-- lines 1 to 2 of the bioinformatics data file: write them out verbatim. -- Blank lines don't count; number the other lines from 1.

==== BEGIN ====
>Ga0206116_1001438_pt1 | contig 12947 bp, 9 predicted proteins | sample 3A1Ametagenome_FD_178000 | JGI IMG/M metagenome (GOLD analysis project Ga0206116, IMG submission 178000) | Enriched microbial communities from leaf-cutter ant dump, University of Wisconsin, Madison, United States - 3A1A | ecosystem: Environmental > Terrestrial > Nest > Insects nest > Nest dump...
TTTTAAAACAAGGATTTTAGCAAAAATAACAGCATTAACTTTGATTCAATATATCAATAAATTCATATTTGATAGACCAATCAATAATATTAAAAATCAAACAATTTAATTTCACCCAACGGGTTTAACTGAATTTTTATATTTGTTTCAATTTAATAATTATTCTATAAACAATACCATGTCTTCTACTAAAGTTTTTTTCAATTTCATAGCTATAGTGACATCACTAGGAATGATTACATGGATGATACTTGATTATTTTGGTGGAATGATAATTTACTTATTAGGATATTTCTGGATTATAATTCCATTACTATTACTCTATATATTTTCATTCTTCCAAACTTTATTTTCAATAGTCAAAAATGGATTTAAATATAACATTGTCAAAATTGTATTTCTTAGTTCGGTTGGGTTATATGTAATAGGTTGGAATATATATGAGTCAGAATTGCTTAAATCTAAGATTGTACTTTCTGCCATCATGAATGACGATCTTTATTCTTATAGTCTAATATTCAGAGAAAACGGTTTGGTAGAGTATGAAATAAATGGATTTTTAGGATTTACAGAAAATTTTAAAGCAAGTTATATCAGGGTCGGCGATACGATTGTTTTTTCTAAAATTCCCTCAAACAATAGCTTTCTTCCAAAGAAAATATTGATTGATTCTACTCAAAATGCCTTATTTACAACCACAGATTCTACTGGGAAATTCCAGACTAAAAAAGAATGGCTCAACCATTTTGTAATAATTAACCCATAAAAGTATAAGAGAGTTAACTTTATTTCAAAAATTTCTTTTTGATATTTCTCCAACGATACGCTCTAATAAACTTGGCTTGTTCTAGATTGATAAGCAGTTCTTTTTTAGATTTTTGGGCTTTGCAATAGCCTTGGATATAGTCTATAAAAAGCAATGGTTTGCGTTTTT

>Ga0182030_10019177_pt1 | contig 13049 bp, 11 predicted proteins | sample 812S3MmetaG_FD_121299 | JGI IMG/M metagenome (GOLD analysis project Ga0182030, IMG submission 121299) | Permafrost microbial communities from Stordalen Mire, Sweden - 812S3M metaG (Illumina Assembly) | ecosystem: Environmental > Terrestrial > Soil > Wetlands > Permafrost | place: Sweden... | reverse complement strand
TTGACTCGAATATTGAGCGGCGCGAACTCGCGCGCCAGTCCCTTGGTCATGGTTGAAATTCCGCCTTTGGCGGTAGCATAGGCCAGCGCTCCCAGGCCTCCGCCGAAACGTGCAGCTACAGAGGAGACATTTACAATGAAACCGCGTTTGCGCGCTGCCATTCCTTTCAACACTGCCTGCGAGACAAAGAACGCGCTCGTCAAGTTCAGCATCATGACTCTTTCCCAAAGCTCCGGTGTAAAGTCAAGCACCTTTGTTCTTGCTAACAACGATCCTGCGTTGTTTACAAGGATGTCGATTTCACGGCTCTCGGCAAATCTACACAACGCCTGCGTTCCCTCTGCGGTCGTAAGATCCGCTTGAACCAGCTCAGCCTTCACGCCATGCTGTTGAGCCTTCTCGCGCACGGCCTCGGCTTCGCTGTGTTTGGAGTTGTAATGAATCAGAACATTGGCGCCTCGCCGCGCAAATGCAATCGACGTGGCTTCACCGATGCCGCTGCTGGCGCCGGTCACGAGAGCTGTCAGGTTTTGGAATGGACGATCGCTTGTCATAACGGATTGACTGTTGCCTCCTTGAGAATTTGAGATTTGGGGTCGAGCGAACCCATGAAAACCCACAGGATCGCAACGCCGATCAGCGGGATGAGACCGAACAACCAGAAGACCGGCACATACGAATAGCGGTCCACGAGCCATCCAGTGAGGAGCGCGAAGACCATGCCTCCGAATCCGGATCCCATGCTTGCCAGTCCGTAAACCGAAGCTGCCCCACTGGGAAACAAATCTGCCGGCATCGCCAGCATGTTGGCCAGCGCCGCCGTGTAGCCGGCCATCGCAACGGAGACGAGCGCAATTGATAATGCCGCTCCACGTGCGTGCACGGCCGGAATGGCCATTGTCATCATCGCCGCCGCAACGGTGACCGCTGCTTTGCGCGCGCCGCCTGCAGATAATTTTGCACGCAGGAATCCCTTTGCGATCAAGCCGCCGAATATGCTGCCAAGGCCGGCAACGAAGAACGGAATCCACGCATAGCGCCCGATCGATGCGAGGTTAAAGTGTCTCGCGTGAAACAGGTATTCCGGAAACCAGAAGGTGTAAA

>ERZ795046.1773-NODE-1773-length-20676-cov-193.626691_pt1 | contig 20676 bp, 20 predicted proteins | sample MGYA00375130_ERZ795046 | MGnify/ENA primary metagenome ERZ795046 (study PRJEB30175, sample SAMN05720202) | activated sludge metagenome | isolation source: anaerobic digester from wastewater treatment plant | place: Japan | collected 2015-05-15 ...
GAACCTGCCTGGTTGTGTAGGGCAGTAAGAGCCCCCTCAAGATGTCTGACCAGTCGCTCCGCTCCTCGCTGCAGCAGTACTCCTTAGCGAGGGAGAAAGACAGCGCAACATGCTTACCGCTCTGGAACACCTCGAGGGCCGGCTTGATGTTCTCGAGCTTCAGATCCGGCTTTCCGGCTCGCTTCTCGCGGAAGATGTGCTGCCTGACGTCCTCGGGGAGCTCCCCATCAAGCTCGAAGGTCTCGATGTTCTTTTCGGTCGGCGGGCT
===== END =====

>Ga0206116_1001438_pt1 | contig 12947 bp, 9 predicted proteins | sample 3A1Ametagenome_FD_178000 | JGI IMG/M metagenome (GOLD analysis project Ga0206116, IMG submission 178000) | Enriched microbial communities from leaf-cutter ant dump, University of Wisconsin, Madison, United States - 3A1A | ecosystem: Environmental > Terrestrial > Nest > Insects nest > Nest dump...
TTTTAAAACAAGGATTTTAGCAAAAATAACAGCATTAACTTTGATTCAATATATCAATAAATTCATATTTGATAGACCAATCAATAATATTAAAAATCAAACAATTTAATTTCACCCAACGGGTTTAACTGAATTTTTATATTTGTTTCAATTTAATAATTATTCTATAAACAATACCATGTCTTCTACTAAAGTTTTTTTCAATTTCATAGCTATAGTGACATCACTAGGAATGATTACATGGATGATACTTGATTATTTTGGTGGAATGATAATTTACTTATTAGGATATTTCTGGATTATAATTCCATTACTATTACTCTATATATTTTCATTCTTCCAAACTTTATTTTCAATAGTCAAAAATGGATTTAAATATAACATTGTCAAAATTGTATTTCTTAGTTCGGTTGGGTTATATGTAATAGGTTGGAATATATATGAGTCAGAATTGCTTAAATCTAAGATTGTACTTTCTGCCATCATGAATGACGATCTTTATTCTTATAGTCTAATATTCAGAGAAAACGGTTTGGTAGAGTATGAAATAAATGGATTTTTAGGATTTACAGAAAATTTTAAAGCAAGTTATATCAGGGTCGGCGATACGATTGTTTTTTCTAAAATTCCCTCAAACAATAGCTTTCTTCCAAAGAAAATATTGATTGATTCTACTCAAAATGCCTTATTTACAACCACAGATTCTACTGGGAAATTCCAGACTAAAAAAGAATGGCTCAACCATTTTGTAATAATTAACCCATAAAAGTATAAGAGAGTTAACTTTATTTCAAAAATTTCTTTTTGATATTTCTCCAACGATACGCTCTAATAAACTTGGCTTGTTCTAGATTGATAAGCAGTTCTTTTTTAGATTTTTGGGCTTTGCAATAGCCTTGGATATAGTCTATAAAAAGCAATGGTTTGCGTTTTT